Today is April 20

Published 8:00 am Tuesday, April 20, 2021

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Lima Bean Appreciation Day

 Lima Beans

The lima bean, also called butter bean, is a warm-season crop that is well-adapted to Louisiana’s climate. The large seeded types were developed in South America and received the name “lima” from the capital city of Peru. Lima beans are a nutritious vegetable – high in protein, calcium, phosphorus, iron, potassium and the vitamins thiamine and niacin.

In Louisiana, lima beans are planted in both the spring and fall. Spring crops are planted well after frost danger has passed. The soils should be 60°F or warmer. These conditions are found in mid- to late March in south Louisiana and mid- to late April in north Louisiana. Plantings can be made through mid-May in most of the state. Plantings made much later than this yield poorly because high temperatures interfere with pod set. Fall crops are planted beginning in early August in north Louisiana and through mid-August in south Louisiana.

You can choose either the bush or pole beans. Pole beans mature later but produce higher yields and produce for a longer period than bush types. For small gardens, consider pole types. They produce the largest yield per square foot and generally have fewer disease problems because of their tall form. Small seeded lima varieties called “butter beans” are best for the South.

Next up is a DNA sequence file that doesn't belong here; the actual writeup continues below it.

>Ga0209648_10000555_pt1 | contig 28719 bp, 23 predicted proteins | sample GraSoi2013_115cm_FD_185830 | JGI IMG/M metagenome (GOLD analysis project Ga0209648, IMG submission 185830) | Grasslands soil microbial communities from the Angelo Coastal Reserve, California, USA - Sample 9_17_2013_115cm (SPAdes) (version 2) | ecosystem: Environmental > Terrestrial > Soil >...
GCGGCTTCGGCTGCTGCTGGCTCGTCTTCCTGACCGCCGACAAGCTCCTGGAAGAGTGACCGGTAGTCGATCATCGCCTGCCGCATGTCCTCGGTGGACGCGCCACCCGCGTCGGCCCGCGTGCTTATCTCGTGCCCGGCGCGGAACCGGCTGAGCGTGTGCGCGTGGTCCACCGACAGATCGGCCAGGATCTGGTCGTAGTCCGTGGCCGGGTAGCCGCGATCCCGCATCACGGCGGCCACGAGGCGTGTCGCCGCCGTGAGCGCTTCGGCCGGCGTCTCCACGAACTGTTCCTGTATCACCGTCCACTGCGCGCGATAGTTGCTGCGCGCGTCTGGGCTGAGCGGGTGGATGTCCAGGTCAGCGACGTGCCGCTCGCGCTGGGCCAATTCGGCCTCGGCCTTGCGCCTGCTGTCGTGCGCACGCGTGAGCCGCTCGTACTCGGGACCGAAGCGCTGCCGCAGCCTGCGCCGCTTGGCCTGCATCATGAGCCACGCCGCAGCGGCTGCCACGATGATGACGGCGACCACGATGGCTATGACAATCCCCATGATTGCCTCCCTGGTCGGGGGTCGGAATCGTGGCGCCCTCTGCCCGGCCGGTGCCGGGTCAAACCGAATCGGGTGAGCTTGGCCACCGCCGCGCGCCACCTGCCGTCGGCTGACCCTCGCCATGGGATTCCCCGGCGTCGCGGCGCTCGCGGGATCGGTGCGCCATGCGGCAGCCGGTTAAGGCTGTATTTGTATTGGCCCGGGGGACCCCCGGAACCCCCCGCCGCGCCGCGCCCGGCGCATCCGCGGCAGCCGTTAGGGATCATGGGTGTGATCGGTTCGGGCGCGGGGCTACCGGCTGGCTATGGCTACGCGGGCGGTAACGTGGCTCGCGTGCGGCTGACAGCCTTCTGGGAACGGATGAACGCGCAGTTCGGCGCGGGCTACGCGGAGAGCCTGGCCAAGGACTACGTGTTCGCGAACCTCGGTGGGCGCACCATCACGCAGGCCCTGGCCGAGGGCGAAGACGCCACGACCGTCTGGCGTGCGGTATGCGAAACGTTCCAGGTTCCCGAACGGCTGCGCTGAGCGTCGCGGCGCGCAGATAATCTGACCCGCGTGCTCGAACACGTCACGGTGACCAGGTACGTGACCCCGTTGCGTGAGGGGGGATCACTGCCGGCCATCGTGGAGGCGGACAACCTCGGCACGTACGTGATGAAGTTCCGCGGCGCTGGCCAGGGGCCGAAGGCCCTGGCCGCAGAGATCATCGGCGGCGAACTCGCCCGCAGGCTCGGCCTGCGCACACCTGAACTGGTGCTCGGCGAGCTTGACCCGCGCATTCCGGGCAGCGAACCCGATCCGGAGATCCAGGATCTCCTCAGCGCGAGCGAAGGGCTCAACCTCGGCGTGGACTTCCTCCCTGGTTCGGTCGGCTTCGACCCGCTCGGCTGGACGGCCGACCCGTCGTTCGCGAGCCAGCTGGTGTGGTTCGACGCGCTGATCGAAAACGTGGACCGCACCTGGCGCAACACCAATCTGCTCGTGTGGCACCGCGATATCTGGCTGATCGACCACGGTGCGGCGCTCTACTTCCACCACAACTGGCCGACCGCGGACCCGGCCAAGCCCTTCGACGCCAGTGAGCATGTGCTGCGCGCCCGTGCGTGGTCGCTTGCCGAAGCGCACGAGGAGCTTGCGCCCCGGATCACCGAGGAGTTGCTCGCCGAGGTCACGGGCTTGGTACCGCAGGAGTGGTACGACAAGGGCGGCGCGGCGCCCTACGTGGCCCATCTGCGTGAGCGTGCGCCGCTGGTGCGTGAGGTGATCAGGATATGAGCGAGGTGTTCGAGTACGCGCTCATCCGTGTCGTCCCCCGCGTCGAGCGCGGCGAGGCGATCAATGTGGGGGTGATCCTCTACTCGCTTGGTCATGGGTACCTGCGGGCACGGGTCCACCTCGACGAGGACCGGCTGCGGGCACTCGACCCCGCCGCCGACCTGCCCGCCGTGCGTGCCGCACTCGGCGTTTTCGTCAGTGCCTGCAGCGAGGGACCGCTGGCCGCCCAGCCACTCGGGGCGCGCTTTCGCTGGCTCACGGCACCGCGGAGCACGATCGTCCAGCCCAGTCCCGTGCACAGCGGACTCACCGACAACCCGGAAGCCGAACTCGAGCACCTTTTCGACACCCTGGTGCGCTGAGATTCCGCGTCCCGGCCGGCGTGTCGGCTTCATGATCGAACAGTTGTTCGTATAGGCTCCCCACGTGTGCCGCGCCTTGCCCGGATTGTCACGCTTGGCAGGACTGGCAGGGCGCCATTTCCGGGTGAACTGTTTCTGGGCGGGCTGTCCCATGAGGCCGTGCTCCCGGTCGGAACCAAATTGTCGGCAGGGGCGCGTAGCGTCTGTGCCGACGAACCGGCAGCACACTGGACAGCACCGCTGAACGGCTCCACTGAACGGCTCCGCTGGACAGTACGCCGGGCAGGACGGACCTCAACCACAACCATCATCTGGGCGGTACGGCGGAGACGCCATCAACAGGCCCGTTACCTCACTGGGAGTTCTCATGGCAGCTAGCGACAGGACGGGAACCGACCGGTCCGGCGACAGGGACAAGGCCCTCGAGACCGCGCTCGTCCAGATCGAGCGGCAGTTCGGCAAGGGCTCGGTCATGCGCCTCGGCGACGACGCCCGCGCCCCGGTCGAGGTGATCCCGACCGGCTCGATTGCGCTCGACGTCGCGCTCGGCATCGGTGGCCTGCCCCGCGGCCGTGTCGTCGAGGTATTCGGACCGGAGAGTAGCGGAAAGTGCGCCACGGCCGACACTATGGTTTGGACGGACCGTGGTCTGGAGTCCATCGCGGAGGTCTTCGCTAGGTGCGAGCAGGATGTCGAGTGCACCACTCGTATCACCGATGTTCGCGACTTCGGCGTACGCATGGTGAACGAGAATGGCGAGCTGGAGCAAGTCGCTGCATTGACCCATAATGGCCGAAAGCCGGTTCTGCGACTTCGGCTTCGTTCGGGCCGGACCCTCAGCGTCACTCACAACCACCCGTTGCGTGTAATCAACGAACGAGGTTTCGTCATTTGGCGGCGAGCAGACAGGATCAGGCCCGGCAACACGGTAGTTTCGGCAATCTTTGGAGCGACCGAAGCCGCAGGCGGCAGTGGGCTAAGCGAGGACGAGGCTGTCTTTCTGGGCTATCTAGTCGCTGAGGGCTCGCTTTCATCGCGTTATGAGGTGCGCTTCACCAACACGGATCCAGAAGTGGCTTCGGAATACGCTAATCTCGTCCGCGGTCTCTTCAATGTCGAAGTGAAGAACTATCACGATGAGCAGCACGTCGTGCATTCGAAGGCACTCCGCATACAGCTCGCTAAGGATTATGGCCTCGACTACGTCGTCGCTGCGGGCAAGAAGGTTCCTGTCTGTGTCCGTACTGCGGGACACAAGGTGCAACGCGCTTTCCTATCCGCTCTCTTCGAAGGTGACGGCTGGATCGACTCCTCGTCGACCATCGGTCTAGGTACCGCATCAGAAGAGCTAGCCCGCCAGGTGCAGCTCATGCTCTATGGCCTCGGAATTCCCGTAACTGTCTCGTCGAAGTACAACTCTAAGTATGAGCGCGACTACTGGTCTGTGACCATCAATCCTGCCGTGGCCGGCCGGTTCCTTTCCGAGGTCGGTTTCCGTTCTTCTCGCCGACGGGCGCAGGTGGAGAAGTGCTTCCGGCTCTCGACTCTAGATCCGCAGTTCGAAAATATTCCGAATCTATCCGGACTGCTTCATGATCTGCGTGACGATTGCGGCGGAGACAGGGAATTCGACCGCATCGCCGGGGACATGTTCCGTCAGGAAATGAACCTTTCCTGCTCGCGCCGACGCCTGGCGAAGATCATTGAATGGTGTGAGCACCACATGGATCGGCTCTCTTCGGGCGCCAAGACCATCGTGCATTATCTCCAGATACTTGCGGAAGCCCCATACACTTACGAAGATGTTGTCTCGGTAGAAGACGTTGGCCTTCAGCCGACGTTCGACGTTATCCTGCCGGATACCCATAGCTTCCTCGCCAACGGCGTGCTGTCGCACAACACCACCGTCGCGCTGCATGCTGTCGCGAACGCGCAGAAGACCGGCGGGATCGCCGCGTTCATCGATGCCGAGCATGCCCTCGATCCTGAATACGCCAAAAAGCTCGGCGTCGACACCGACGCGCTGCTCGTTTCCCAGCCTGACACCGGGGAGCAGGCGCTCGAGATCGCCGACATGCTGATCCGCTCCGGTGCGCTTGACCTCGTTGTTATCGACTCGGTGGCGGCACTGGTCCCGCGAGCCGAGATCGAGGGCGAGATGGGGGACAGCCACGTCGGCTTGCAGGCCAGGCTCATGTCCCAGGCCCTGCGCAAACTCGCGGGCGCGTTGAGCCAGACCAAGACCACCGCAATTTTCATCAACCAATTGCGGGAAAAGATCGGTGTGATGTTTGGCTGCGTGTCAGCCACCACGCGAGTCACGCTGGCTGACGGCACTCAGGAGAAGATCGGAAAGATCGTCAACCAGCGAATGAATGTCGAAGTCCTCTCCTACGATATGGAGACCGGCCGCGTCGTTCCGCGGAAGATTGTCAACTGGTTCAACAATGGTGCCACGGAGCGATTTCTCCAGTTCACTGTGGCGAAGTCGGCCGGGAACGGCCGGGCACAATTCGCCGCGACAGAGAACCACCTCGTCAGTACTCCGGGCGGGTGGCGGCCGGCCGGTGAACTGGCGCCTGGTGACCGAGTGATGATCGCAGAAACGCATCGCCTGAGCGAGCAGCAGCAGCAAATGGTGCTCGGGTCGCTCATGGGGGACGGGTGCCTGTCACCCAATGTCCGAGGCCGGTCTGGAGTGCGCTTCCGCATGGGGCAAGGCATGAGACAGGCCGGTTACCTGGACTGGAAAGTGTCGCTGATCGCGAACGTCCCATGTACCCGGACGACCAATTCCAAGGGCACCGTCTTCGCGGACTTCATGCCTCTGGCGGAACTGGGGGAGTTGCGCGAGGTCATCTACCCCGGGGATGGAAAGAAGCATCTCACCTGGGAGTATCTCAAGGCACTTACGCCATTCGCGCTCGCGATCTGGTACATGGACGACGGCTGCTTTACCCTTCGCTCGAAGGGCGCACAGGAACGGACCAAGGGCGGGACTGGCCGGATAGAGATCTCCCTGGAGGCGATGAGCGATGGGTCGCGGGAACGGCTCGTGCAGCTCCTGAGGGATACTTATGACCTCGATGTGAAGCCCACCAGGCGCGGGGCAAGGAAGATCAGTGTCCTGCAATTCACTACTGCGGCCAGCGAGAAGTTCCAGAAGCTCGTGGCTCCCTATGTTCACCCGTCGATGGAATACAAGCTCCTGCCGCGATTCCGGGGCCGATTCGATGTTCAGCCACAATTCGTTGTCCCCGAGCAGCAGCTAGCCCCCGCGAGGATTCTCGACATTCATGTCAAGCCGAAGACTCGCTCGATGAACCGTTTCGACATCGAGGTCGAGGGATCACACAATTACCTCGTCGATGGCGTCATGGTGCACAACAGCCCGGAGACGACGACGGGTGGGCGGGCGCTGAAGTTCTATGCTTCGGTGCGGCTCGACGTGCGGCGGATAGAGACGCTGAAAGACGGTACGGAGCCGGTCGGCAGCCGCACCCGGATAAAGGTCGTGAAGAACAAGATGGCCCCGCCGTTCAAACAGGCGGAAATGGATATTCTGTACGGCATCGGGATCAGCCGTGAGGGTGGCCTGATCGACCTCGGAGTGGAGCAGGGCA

Recommended pole lima beans include Florida Speckled, King of the Garden, Christmas or Willow Leaf. Good bush lima beans for Louisiana include Henderson Bush, Eastland, Jackson Wonder, Thorogreen, and Dixie Speckled Butterpea.

For more information


Lima Beans with Shrimp and Andouille


  • 1 pound Camellia Brand Large Lima Beans
  • 8 cups of water
  • 1 onion, diced
  • 2 stalks of celery, diced
  • 1/2 pound andouille sausage (can substitute spicy smoked sausage or ham)
  • 5 dashes Worcestershire sauce
  • 1 tablespoon Kosher salt
  • 1/2 teaspoon celery salt
  • 1/4 teaspoon dried thyme
  • 1/4 teaspoon cayenne pepper
  • 1 teaspoon garlic powder
  • 1 tablespoon chicken bouillon
  • 3 bay leaves dried
  • 1 pound small shrimp


  1. Add everything except the shrimp to a Dutch oven.
  2. Bring to a boil and reduce to simmer.
  3. Cover and cook for 1 hour and 45 minutes, stirring occasionally.